In The Tempest, as in the fertility rites of ancients, the characters pass through a drowning eventually to emerge resurrected into a world of love and harmony. In The Waste Land it is not so. Phlebas only drowns and dies. The tides slowly pick his body away. Thus here too we can witness the contrast between mere death by drowning and death followed by resurrection into a fuller life.
In the second section “A Game of Chess” we see same line from The Tempest,
You know nothing? Do you see nothing? Do you remember ‘Nothing?’
Those are pearls that were his eyes.
‘Are you alive, or not? Is there nothing in your head?”
When pressed by the lady to say something the lover recites lines from Aerial’s song in The Tempest. However the lines carry the meaning of resurrection, transformation into something higher and nobler through earth but here these lines carry no spiritual significance for him. The repetitive ‘nothing’ in these lines is reminiscent of King Lear’s warning to Cordelia in Shakespeare’s famous tragedy King Lear, “Nothing will come of nothing /Speak again” (Act-I, scene-I, line 92, 81). And of Ophelia’s modest answer to Hamlet in Shakespeare’s Hamlet. “I think of nothing, my Lord” (Act III scene II, line, 125, 81).
In the first section “The Burial of the Dead” lines from Hamletis recurring. It presents the spiritual degeneration all around in the modern wasteland. Even the function of the tarot pack of cards has degenerated by Madame Sossostris who is telling fortune to her clients using a wicked pack of cards. On one of these cards, there is the drowned Phonecian sailor whose eyes have been transformed in to pearls by the regenerating power of water. He symbolizes the Fertility-God whose image was thrown into sea every year to symbolize the end of summer. Phlebas, the Phoenician who has experienced death by water can be seen as a representation of baptism, the shedding of the sinful nature, and the acceptance of the ‘living water’ of Christ. The Phonecian sailor only drowns and dies. Drowning is a process of transformation, so his eyes have been transfigured into pearls but here there is no resurrection of Phonecian sailor like Ferdinand’s father. Eliot used the echoes from The Tempest in The Waste Land contrastively. On one hand we witness, The Tempest with its love and benevolent magic, its drowning and sea change into fuller life and on the other hand, the comparison to the narrator who wanders in the corrupt modern world, saddened by what he sees and wracked by the memories of his affair. Here drowning has only ended in death. There is resurrection of sexual passion and religious faith. Even after the redemption offered by Shakespeare and fertility myths there is only the glimpse of debased tradition. The narrator sits by the “dull canal” is an embodiment of Fisher King whose deep psychic wound brings to the world destruction, despair, draught and confusion. From all these it seems that Eliot fetched the echoes from The Tempest to show how sterile the present world is in The Waste Land.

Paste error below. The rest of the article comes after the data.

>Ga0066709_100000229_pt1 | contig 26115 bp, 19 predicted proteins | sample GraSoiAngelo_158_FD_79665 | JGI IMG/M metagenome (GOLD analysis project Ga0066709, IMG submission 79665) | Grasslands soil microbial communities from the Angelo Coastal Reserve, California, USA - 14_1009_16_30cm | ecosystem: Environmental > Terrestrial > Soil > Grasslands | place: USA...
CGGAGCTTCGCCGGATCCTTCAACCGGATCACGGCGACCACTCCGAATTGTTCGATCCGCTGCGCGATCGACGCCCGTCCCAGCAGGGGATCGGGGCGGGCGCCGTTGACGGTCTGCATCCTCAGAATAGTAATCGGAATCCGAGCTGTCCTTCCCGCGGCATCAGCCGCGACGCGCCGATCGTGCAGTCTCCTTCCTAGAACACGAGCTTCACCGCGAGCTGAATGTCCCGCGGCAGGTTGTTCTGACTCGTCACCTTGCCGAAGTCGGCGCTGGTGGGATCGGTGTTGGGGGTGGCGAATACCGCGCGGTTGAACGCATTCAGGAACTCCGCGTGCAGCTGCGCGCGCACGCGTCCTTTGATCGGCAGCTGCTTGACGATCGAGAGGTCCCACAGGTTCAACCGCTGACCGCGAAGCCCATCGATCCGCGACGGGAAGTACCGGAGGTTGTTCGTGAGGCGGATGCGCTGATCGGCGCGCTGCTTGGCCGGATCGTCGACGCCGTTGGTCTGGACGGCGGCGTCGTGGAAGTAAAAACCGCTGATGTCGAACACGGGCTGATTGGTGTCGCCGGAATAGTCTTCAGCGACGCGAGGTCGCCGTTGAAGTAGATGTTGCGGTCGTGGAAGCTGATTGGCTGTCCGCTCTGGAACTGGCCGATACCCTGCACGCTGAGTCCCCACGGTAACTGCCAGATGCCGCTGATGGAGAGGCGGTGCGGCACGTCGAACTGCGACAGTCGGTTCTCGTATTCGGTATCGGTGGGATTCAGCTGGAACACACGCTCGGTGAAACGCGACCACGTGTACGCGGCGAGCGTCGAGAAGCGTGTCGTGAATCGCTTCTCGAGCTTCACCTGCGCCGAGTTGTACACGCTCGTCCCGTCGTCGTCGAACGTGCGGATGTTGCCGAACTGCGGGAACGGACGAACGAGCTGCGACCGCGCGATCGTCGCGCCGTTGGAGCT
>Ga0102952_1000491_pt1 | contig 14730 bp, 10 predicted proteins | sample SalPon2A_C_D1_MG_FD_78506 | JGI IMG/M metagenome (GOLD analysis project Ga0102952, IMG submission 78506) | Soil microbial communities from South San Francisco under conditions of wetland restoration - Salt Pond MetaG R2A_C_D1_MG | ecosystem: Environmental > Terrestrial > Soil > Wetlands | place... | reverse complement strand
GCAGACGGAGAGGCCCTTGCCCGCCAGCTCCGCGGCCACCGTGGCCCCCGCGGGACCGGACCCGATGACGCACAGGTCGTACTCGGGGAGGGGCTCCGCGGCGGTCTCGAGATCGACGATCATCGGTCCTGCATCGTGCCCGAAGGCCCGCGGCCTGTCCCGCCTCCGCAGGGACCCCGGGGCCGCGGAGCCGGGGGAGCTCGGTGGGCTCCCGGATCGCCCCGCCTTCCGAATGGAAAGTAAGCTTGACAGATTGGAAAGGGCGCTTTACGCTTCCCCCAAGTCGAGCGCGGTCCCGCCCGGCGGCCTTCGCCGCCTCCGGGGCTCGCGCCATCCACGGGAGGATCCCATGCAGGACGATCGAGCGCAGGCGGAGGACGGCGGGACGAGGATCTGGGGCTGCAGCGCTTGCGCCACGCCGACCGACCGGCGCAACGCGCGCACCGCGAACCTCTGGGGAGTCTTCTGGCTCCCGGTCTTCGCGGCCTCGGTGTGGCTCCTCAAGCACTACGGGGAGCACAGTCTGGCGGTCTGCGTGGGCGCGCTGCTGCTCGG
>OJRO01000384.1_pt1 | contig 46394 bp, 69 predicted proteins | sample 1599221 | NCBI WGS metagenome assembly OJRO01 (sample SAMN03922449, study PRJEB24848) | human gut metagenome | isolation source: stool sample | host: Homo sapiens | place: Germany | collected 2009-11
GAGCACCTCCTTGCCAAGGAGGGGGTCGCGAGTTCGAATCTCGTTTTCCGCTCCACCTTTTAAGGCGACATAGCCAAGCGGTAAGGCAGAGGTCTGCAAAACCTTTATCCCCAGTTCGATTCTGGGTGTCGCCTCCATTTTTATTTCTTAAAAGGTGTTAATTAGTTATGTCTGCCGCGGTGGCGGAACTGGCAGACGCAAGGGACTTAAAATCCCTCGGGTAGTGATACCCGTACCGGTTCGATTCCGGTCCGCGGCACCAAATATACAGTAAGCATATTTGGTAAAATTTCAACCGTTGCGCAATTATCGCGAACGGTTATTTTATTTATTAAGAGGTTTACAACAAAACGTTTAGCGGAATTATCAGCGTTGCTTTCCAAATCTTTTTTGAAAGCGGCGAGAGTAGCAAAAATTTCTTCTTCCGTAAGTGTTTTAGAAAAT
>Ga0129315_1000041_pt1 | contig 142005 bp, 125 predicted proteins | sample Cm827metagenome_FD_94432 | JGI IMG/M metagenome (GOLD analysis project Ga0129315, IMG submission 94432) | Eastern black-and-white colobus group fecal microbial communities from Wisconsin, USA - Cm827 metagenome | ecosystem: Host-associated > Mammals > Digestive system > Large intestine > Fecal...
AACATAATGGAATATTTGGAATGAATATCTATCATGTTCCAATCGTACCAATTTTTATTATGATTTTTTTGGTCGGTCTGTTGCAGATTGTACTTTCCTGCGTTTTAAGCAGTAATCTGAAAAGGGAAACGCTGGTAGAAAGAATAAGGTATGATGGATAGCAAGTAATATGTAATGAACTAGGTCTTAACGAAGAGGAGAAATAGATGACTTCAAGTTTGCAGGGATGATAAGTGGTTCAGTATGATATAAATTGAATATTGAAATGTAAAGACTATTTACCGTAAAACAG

The brief reference from Hamlet, tragedy of revenge by the English playwright, William Shakespeare, can be seen at the close of “A Game of Chess”. It is a particularly good example of how Eliot’s use of seventeenth century poetry heightens the sense of squalor in the modern world. Hamlet has been driven to the edges of sanity largely by sexual intrigue – his mother’s over hasty marriage to her husband’s murderer and their subsequent machination over his affair with Ophelia. But Ophelia misunderstood that and was frustrated with Hamlet. This together with his father’s unexpected death made her crazy. It can be seen in scene V Act IV of Hamlet,
I hope all will be well. We must be patient. But I Cannot choose but weep to think they would ley Him, th’ cold ground. My brother shall know of it And so I thank you for your good counsel. Come, My coach. Goodnight ladies, goodnight sweet Ladies, goodnight goodnight (68-73).
Last farewell words of poor Ophelia before drowning into the ‘mad scene’. The pathos of her condition is conveyed in the snatches of the rhyme. She sings a song of St.Valentine’s day the
rhyme is that of a girl forsaken by her lover through unfaithfulness. These lines are echoed in the second section of The Waste Land – “The Game of Chess”.